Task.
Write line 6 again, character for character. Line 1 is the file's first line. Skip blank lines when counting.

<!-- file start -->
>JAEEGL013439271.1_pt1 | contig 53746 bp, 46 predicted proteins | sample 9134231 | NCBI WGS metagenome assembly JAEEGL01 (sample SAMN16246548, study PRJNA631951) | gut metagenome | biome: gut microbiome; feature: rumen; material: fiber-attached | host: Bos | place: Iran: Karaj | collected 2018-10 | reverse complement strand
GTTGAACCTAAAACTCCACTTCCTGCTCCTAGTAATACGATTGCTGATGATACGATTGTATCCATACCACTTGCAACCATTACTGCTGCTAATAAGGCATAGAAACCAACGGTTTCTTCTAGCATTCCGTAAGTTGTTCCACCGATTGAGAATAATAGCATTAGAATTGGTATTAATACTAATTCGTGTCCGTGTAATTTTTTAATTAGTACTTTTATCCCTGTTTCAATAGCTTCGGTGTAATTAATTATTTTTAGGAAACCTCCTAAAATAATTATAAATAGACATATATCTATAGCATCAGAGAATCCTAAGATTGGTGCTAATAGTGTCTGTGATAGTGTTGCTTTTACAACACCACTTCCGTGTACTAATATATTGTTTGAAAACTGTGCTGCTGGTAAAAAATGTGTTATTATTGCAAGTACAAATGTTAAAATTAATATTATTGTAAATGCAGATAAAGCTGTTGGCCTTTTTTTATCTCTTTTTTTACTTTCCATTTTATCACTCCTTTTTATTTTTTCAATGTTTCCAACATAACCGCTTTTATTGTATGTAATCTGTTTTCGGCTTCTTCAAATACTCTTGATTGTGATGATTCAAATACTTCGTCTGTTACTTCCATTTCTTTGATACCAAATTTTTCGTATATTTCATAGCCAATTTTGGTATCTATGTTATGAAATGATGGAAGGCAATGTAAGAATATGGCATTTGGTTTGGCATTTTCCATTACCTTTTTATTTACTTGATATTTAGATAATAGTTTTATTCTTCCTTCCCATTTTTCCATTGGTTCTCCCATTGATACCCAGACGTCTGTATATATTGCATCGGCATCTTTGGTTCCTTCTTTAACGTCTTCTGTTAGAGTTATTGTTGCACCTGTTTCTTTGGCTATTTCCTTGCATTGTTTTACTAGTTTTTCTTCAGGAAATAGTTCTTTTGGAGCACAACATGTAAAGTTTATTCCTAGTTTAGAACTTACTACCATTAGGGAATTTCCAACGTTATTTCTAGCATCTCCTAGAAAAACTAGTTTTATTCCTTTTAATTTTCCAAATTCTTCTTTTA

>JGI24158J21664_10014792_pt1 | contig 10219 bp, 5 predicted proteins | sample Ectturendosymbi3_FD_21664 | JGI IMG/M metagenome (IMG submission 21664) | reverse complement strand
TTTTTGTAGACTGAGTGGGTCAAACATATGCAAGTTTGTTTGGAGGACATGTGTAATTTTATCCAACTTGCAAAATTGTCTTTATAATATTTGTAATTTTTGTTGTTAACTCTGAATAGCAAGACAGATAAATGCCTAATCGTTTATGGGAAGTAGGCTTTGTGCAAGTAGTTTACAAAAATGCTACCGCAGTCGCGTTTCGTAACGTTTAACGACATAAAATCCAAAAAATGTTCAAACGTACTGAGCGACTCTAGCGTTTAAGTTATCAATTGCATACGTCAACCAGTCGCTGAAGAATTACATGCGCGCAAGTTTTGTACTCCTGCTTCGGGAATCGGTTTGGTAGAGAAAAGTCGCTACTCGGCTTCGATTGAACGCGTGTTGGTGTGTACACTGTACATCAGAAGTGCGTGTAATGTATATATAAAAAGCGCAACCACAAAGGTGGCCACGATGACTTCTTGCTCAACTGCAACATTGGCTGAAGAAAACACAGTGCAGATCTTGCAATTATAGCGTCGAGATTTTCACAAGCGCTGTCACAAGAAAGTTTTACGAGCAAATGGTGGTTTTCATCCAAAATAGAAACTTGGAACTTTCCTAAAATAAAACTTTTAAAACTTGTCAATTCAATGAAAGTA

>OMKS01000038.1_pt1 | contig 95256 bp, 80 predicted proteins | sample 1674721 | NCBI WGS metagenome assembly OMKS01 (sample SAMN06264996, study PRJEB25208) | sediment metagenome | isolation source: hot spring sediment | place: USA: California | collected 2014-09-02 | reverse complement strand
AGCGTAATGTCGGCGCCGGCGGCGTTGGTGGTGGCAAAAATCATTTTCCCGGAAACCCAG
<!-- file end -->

AGCGTAATGTCGGCGCCGGCGGCGTTGGTGGTGGCAAAAATCATTTTCCCGGAAACCCAG